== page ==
After providing the police with the basic details necessary, Jenna and I rushed to the hospital to be by our friends’ side. I spent the night crying with a bunch of strangers outside Beth Israel. Their brother had just tried to kill himself. My friends had just been almost murdered. In between visiting hospital rooms to be with my friends, making phone calls to loved ones, and throwing up in the bathroom – I thought to myself. What just happened? Why? Why us? It sunk in. It was because we’re different. We’re despised by some. We’re gay.
I was foolish to think that living in Massachusetts, the birthplace of gay marriage, that I’d not only be tolerated or accepted, but safe. How foolish of me.
I also thought that by living in Massachusetts, a progressive proponent of gay rights, that I’d be protected under the law. How foolish of me.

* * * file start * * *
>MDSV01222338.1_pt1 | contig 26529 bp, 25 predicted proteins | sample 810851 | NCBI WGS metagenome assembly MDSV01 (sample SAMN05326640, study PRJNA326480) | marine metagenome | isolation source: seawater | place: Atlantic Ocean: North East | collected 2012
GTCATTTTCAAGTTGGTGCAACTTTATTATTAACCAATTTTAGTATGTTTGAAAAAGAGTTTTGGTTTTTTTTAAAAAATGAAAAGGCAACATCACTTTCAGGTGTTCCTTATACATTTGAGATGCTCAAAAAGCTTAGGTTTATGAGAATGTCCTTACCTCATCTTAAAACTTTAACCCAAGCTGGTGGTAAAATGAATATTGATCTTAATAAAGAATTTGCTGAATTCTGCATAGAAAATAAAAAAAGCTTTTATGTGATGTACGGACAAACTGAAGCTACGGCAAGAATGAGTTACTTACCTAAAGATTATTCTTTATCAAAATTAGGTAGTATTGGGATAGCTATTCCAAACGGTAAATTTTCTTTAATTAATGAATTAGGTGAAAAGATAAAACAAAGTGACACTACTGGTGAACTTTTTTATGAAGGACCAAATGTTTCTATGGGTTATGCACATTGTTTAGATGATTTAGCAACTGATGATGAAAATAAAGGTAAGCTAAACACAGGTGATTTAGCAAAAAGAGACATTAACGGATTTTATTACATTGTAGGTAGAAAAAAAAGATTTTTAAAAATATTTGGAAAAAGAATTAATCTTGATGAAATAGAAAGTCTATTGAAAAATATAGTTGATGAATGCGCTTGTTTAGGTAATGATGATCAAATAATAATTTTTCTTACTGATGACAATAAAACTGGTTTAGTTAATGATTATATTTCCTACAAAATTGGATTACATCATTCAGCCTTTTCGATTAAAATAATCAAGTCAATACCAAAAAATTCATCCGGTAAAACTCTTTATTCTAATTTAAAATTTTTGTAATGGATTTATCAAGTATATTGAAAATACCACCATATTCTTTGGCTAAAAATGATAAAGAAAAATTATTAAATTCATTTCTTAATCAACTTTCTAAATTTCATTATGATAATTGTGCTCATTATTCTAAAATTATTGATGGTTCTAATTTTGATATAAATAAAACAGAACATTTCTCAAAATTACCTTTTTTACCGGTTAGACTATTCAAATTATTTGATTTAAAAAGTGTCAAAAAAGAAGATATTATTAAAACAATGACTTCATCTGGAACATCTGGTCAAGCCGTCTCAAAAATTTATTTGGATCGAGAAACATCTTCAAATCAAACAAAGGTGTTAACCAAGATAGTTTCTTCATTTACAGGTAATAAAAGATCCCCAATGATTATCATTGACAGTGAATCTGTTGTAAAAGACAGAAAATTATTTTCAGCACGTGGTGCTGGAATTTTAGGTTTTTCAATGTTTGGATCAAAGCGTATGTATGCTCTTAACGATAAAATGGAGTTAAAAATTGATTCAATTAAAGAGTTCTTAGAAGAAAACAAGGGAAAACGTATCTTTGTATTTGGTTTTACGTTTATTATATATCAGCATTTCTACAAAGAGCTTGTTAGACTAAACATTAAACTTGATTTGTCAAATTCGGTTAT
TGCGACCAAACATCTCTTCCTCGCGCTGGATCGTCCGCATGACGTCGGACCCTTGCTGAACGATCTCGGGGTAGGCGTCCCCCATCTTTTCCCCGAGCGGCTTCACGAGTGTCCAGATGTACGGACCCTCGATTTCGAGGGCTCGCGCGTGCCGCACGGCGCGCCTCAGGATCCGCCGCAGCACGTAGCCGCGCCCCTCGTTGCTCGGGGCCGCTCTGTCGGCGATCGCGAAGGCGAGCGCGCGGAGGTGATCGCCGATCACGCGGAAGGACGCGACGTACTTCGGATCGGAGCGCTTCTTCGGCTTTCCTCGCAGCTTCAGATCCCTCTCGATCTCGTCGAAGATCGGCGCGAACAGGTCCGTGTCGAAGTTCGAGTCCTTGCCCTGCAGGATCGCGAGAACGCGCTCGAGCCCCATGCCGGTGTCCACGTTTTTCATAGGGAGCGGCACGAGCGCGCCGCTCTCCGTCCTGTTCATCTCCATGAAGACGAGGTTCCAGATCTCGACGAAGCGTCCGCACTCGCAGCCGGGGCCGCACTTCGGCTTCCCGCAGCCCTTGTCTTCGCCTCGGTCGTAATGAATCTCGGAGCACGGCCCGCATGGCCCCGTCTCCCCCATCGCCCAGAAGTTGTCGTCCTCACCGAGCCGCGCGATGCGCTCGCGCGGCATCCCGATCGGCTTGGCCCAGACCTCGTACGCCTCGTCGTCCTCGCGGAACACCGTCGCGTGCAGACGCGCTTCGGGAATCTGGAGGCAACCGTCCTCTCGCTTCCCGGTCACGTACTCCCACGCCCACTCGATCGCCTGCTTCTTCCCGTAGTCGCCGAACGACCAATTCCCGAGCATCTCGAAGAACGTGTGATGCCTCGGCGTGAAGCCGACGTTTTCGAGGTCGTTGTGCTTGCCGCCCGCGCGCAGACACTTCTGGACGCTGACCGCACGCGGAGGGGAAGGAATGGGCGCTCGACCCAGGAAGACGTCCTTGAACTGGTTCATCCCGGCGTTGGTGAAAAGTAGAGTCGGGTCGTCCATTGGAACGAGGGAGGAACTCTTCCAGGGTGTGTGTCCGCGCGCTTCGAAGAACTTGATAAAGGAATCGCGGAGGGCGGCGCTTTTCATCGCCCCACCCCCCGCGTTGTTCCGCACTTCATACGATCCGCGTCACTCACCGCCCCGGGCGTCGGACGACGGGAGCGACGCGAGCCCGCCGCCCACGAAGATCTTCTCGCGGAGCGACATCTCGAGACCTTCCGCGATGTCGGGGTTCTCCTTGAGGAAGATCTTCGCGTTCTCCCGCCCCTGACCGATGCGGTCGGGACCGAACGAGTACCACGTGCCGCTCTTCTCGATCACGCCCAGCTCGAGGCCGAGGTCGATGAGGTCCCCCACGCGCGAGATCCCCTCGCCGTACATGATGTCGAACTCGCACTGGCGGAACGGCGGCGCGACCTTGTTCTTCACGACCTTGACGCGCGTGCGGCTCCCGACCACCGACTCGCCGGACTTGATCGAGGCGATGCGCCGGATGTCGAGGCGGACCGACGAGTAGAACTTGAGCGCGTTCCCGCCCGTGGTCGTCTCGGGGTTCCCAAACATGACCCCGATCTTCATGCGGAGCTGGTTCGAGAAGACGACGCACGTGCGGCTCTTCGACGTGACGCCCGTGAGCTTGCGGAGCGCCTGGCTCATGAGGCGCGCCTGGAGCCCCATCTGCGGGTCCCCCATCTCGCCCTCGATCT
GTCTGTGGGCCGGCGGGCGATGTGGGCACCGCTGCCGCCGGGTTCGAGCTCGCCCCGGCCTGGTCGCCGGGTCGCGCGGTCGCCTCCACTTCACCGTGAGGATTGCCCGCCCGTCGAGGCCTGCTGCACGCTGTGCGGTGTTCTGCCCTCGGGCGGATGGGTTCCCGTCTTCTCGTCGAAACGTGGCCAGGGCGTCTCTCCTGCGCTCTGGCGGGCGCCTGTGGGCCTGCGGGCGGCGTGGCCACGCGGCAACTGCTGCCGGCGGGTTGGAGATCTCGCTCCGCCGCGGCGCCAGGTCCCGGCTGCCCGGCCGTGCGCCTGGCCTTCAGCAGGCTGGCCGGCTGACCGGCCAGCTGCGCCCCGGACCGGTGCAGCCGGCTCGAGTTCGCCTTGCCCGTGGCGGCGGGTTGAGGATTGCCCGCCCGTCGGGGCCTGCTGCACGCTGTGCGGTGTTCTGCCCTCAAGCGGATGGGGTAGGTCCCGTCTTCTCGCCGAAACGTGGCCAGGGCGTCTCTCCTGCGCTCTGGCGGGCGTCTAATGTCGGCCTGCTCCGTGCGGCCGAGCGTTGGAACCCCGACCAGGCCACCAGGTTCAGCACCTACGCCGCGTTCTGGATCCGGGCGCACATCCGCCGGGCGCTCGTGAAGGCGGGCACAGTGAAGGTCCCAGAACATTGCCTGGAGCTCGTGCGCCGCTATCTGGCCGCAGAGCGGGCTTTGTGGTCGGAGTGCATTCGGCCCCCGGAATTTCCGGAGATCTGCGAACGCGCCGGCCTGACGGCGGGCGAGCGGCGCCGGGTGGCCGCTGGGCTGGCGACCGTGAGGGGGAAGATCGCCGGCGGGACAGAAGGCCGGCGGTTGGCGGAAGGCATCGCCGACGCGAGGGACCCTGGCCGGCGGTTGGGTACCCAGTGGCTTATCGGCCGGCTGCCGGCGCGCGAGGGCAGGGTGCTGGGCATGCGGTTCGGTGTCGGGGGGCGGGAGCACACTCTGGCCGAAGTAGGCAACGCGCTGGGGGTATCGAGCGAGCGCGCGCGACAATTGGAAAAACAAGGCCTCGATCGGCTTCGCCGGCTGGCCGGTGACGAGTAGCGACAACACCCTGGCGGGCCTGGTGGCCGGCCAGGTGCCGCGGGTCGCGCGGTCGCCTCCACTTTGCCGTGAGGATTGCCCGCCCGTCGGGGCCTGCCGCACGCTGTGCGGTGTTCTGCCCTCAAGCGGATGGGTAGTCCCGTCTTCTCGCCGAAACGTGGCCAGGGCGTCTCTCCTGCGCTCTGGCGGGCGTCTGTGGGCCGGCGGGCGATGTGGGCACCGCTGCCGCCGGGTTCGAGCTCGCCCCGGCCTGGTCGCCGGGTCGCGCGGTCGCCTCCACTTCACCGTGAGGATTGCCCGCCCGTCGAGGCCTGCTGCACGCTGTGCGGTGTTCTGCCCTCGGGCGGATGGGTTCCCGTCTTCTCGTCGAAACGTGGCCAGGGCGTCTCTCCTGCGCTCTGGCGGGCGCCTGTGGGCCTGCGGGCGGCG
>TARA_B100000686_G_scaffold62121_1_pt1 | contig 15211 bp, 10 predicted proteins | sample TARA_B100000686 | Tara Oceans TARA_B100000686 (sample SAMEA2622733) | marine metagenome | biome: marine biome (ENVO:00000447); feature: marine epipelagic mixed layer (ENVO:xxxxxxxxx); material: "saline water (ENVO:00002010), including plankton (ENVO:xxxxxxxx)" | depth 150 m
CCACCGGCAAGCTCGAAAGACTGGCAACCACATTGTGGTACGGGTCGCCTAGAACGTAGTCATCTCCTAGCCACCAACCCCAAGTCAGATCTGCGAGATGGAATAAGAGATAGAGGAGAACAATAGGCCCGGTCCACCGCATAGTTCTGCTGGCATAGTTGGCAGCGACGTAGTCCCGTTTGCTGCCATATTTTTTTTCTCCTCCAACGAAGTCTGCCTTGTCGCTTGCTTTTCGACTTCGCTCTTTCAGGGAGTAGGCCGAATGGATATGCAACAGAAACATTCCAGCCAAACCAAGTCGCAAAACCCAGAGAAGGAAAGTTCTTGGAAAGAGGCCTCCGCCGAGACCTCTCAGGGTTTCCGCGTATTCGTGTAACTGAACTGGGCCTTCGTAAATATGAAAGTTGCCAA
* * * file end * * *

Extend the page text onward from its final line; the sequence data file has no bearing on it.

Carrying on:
Here I am a little less than a year later and Fabio Brandao is walking free after being found guilty of 9 charges. Assault, assault with a deadly weapon, and civil rights violations. Yet he is walking free. He almost killed my friends. He could have killed me had I not found myself further ahead of the group. I was lucky physically, but not emotionally. The emotional scars of witnessing the attacks seem as bad if not worse than the physical scars my friends endured.
Trouble sleeping. Trouble eating. Trouble focusing. Trouble being in public. Trouble being alone. I found myself crying on friends’ couches and taking lorazepam to just walk outside or ride public transportation. One day I was at work, and I broke down in tears at my desk and was called into the Human Resources office. I was sent home.
And there’s Fabio. Free to walk. Free to live his life. Without any guilt or understanding of the epic trauma he has caused on not only four innocent people, but also an innocent community who live their lives with a sexual preference that is different.
Ted Kennedy compares hate crimes to a form of domestic terrorism because they are acts, “that target whole communities, not just individuals.” And he’s right. Would we let terrorists walk free after being found guilty of a crime? I think not. Yet Massachusetts did.